As you may have read a few months ago, Google announced on its Official Google Webmaster Central Blog that mobile-friendliness would be a ranking signal starting from April 21st, 2015:
Starting April 21, we will be expanding our use of mobile-friendliness as a ranking signal. This change will affect mobile searches in all languages worldwide and will have a significant impact in our search results. Consequently, users will find it easier to get relevant, high quality search results that are optimized for their devices.
The trend towards mobile internet has been growing for a few years now, and it’s stronger than ever today. In fact 60% of Internet users are said to browse their favorite sites from their smartphones. If you’re one of those sites, and you’re adapted to this type of users, then you’re in luck.
But if you haven’t got onboard with the mobile trend or if you’ve remained convinced that a desktop site alone is sufficient, then it may be time to offer your site and your visitors some changes. Why?
- With a better user interface, you get a nicer user experience, and your visitors will be happier. This means: higher conversion rate and spent time onsite, as well as a lower bounce rate and more loyal visitors.
- It will actually help you improve your rankings on search engines because, from today, you’ll want to be mobile-friendly or else you’ll likely see the results of this new update (more on this below).
Want to avoid Mobilegeddon? Read on.
How can I be sure my site is mobile-friendly?
First things first, you want to check if your site is actually optimized to receive mobile users. A quick check on Google’s dedicated tools will give you the answer you are looking for and you will be able to proceed from there.
- The first tool is the Mobile Friendly Test. All you have to do is enter your site’s URL.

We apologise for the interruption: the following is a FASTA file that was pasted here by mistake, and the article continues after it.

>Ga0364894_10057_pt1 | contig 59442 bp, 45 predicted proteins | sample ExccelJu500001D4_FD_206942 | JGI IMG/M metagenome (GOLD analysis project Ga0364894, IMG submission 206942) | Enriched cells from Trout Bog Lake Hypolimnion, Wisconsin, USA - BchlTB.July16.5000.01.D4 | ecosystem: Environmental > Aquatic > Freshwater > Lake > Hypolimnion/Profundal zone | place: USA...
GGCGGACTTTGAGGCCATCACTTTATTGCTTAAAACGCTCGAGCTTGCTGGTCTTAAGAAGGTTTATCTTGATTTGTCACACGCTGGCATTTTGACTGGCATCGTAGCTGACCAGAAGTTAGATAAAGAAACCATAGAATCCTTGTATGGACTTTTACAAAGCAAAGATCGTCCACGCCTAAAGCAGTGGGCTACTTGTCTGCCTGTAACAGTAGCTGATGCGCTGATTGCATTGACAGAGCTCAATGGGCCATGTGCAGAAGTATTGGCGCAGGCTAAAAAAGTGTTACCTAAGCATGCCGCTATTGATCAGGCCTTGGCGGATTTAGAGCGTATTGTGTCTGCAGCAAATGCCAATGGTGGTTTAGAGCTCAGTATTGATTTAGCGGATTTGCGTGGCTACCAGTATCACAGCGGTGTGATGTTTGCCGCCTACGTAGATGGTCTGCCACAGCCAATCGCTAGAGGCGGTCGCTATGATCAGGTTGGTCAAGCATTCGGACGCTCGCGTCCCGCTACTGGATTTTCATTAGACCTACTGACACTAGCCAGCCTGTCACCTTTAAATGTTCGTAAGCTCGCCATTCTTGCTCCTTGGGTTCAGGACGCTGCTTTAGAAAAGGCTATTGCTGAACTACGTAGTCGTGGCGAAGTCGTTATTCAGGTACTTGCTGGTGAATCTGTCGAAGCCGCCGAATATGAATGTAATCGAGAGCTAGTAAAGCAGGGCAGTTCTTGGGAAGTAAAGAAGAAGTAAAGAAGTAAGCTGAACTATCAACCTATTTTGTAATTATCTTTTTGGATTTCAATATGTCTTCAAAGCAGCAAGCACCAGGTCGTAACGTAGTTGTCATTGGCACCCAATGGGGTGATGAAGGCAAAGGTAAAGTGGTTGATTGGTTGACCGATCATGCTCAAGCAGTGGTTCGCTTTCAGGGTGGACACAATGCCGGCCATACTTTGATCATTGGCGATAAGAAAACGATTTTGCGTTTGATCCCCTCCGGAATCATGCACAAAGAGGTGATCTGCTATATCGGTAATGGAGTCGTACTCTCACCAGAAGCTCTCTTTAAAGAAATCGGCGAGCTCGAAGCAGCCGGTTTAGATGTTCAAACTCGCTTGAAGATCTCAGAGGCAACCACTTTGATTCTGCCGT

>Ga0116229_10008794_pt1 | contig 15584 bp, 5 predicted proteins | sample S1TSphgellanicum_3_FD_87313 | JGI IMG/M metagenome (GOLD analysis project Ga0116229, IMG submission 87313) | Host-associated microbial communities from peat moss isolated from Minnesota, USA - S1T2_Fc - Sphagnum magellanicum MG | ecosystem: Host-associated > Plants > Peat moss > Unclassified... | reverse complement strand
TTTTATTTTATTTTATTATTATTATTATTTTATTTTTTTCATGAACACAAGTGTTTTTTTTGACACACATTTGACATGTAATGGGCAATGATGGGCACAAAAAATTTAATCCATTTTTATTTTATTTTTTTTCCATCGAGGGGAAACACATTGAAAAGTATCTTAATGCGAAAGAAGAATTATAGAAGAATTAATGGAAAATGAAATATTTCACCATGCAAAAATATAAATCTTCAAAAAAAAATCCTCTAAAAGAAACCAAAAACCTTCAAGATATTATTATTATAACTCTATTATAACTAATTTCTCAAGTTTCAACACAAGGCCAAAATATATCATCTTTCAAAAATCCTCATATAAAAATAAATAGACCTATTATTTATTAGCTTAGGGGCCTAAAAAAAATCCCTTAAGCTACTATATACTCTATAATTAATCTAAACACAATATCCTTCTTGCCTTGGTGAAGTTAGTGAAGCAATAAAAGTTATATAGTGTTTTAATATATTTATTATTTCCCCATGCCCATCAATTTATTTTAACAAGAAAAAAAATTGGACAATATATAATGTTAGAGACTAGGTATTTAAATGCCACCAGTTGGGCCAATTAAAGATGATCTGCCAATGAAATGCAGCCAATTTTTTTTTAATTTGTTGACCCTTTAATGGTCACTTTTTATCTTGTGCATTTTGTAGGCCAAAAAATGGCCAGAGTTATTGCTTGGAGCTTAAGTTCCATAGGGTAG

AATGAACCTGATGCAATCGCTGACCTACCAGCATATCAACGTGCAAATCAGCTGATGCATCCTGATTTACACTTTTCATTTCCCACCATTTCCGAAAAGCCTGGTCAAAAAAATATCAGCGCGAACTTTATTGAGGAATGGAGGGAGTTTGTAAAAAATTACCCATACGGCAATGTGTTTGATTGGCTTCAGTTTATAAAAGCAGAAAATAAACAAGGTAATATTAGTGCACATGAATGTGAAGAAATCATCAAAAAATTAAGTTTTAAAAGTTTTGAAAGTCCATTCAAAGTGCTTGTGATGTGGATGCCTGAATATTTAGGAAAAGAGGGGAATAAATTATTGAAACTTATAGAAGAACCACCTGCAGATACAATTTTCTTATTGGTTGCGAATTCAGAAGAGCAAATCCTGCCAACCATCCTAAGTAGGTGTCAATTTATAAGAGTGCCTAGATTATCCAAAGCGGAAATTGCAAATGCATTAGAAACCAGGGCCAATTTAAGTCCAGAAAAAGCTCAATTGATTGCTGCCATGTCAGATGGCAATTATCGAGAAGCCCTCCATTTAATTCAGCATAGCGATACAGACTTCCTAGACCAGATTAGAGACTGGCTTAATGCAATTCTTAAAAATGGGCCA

- You’ll also want to check out your Mobile Usability report on Google Webmaster Tools for specific fixes.
- The third tool offered by Google is PageSpeed Insights. It will give you an overview of the way you can (if necessary) improve your site’s browsing speed.
Uh-oh. My site isn’t mobile-friendly, is my site going to be penalized?
From today a website’s content (even high quality content) is no longer sufficient for a high ranking in the eyes of Google. The company has decided that a user’s experience no matter where they are browsing a page should also be included in assessments of a page’s utility. This is the reason why the search engine will give priority to mobile-friendly results for searches completed on a smartphone. Simply put, mobile SERPs will differ from desktop and tablet SERPs and will serve mobile-friendly results first.
Yes, you read that right: Google WILL put mobile-friendly results first.
According to the Google team, the actions undertaken by this mobile-friendly update of their algorithm are not “a proper penalization” such as being removed from their index or even a significant drop in rankings. Indeed, the Google team sees this as favoriting mobile-friendly sites on smartphones more like a “boost” for qualifying sites.
It’s not too late: take action
Your site isn’t mobile-friendly? Relax, take a deep breath, you can fix that.
To make sure your site is ready to welcome users on smartphones, you have 3 options: responsive web design, dynamic serving and separate URLs.
Responsive web design
The first and most common option is to embrace responsive web design. It makes the reading and browsing experience as easy and optimized as possible no matter the device and its resolution. The main advantage of responsive web design is that you work with the same piece of HTML and CSS code and it will adapt to any screen size.
To use responsive web design, you’ll have to add the meta name=”viewport” tag to your page. This will tell the browser how to adjust the content to the page.
Dynamic serving, as its name suggests, is serving the user a page that change depending on the user’s screen size. If the user is browsing your site from a desktop computer, then they will be served with the regular full-size version of your site. But if the server where you site is hosted recognizes the user is browsing from a smartphone or a tablet, it will adapt what the user is seeing to a smarter and adapted arrangement in order to offer the best browsing experience to them.
The dynamic serving setup means, you’ll be using the same URL but won’t be able to keep the same HTML and CSS codes.
The separate URLs solution is also straight forward: unlike the two previous options, the URL seen by the visitor will simply be different, and so will your HTML.
A classic URL structure for this option is m.example.com. This means neither the URL nor your code will be the same as that which is served to desktop users.
Responsive web design, dynamic serving, separate URLs – whatever you choose, here’s what you need to remember: